Comics Alternative, Manga: Reviews of The Kurosagi Corpse Delivery Service Omnibus 1 and One-Punch Man, Vol. 1 & 2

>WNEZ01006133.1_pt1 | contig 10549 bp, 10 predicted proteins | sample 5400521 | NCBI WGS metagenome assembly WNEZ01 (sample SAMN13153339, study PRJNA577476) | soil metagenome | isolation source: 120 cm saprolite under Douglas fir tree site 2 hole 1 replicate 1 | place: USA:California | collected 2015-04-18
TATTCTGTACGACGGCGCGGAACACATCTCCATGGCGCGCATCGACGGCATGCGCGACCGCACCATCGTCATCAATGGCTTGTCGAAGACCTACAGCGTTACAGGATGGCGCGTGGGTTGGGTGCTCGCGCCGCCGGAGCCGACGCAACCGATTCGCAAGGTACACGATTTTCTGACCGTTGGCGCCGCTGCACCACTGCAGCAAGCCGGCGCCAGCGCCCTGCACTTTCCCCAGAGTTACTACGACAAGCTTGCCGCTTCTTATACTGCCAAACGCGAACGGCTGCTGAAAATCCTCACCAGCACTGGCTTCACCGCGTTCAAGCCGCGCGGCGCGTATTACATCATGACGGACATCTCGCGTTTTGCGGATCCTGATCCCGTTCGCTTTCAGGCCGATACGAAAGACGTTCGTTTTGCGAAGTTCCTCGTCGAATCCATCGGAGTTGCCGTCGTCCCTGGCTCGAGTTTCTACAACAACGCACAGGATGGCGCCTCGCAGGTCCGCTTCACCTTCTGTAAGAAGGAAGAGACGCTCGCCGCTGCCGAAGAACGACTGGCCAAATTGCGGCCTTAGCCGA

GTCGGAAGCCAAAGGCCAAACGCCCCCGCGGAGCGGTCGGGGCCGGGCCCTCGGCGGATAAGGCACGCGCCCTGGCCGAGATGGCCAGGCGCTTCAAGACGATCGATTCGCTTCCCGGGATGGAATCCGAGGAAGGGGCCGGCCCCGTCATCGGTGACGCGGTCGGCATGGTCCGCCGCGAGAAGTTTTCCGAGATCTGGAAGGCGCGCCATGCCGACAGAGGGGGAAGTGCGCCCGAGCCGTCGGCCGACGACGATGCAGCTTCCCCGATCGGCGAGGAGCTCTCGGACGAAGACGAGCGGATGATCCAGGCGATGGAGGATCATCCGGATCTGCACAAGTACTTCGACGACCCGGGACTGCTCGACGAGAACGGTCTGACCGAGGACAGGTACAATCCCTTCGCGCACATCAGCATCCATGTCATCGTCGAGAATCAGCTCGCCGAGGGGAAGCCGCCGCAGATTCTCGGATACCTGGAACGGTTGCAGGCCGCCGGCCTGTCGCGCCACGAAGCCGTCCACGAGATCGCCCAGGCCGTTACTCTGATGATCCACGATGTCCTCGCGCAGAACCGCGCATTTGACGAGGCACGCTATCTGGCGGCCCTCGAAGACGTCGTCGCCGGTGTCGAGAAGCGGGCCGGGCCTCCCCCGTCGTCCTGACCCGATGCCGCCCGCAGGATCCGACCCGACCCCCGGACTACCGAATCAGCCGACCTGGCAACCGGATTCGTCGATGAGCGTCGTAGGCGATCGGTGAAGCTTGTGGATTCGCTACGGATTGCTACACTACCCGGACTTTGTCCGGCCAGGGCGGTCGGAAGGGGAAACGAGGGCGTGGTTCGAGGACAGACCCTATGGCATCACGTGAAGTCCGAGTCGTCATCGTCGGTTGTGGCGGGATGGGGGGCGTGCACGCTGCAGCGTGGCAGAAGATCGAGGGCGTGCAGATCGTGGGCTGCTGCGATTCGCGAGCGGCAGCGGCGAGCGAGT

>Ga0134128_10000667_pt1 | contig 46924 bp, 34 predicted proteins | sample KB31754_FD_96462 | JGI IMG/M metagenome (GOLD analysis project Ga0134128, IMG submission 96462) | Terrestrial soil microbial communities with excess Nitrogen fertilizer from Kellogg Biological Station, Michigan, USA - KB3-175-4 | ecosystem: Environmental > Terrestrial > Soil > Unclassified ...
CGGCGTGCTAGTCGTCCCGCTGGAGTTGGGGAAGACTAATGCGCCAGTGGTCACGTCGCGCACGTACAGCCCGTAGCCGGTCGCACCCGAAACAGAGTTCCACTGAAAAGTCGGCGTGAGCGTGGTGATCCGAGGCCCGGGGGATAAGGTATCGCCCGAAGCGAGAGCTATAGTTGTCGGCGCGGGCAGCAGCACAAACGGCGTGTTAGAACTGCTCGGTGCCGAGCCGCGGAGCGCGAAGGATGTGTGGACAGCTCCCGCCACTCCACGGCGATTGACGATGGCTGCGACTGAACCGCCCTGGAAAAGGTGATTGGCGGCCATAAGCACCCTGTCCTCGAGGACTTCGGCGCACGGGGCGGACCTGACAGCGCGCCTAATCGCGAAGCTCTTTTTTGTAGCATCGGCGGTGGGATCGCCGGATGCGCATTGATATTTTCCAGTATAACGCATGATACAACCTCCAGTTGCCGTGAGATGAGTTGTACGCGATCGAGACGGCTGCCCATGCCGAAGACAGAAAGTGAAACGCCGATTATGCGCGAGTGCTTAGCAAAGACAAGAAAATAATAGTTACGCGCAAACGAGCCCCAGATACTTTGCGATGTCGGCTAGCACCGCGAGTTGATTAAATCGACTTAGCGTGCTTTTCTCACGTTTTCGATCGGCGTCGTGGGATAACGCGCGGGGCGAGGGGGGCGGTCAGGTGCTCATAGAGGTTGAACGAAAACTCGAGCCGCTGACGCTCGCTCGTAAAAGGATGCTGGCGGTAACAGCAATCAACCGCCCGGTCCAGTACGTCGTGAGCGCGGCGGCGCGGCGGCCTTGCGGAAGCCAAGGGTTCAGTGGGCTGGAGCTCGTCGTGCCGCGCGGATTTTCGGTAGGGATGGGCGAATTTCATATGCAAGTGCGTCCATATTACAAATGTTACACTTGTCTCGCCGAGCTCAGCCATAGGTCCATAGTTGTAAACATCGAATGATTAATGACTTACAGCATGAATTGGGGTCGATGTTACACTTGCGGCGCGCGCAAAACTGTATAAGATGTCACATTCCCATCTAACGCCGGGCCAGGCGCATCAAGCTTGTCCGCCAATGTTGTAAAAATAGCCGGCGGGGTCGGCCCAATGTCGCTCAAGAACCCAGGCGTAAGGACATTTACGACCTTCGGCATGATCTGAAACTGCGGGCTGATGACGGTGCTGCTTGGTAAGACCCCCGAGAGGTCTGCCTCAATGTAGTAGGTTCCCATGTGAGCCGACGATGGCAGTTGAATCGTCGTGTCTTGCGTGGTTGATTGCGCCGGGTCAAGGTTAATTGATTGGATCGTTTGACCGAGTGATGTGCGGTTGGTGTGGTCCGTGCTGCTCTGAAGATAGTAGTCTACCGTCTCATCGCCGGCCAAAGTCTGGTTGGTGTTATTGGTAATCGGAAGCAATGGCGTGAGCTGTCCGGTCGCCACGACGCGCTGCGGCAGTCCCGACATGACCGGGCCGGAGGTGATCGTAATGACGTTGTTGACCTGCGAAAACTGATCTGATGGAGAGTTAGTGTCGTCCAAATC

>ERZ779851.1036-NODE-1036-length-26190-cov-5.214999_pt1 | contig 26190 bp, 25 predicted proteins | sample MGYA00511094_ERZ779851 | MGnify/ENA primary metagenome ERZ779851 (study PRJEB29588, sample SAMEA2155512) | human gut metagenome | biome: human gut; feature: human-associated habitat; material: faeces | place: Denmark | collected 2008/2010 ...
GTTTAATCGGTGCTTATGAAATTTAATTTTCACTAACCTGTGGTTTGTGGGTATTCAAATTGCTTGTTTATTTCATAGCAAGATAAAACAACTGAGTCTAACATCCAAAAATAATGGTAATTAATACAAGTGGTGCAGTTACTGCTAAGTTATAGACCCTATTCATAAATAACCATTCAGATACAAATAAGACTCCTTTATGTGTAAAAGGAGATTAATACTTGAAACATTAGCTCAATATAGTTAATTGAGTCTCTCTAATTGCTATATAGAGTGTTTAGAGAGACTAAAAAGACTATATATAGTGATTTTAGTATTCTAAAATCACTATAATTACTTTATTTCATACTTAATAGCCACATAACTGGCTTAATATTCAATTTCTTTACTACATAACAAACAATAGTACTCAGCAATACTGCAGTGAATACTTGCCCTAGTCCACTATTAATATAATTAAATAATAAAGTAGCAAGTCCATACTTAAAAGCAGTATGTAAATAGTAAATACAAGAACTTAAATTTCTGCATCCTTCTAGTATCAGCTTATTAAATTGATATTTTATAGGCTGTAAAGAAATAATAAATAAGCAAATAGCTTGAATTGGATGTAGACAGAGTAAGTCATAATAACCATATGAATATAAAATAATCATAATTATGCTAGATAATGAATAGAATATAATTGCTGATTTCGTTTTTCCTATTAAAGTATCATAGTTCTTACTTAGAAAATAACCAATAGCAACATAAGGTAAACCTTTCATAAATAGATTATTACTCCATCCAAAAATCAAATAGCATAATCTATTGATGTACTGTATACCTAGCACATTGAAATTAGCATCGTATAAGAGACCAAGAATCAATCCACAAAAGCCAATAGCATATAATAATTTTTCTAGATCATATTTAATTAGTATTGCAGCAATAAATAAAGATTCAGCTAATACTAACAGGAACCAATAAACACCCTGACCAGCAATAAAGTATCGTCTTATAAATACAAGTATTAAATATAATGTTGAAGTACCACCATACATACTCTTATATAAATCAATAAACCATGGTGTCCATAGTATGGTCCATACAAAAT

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KurosagiCorpseOmnibus1For the September episode of the manga series, Shea and Derek discuss two very different titles, although both heavily invested in popular genres. They begin with Eiji Otsuka and Housui Yamazaki’s The Kurosagi Corpse Delivery Service Ominibus 1 (Dark Horse Books), a different take on both horror and detective narratives. Although the English-language releases of this title began in 2006, Dark Horse has just this month published the first of the omnibus editions, one that collects the first three volumes of the series. The guys begin by describing the premise as a cross between supernatural horror and Scooby-Doo, where you have a bunch of young investigators, each with a particular set of skills informing their unique form of “detecting.” (Derek also compares Otsuka’s storylines to The Rockford Files, another series featuring an unlikely investigator constantly down on his luck.) Both enjoy the title well enough, although OnePunchMan1Shea is less impressed than is Derek, feeling that the routine becomes formulaic rather quickly and that the individual characters are never fully realized, at least in the segments featured in this initial omnibus edition. Next, the Two Guys turn to the first two volumes of One-Punch Man, a satiric series by the pseudonymous One with art by Yusuke Murata (VIZ Media). This began as a webcomic by One in 2009, but then Murata helped to remake the series a few years later, and VIZ Media’s recent release of volumes 1 and 2 are the first print versions in English (although originally serialized in the digital Weekly Shonen Jump magazine). Both of the guys love One and Murata’s humorous spin on the superhero and shonen formulas, although Derek wonders if the premise may soon wear thin (an inverse of what the guys felt about Kurosagi Corpse Delivery Service). However, it is Murata’s art that solidly captures the guys’ attention. As a result, both Shea and Derek are interested in seeing how this series develops, especially if it continues to bring the keen genre-deconstructing insights found in the first two volumes.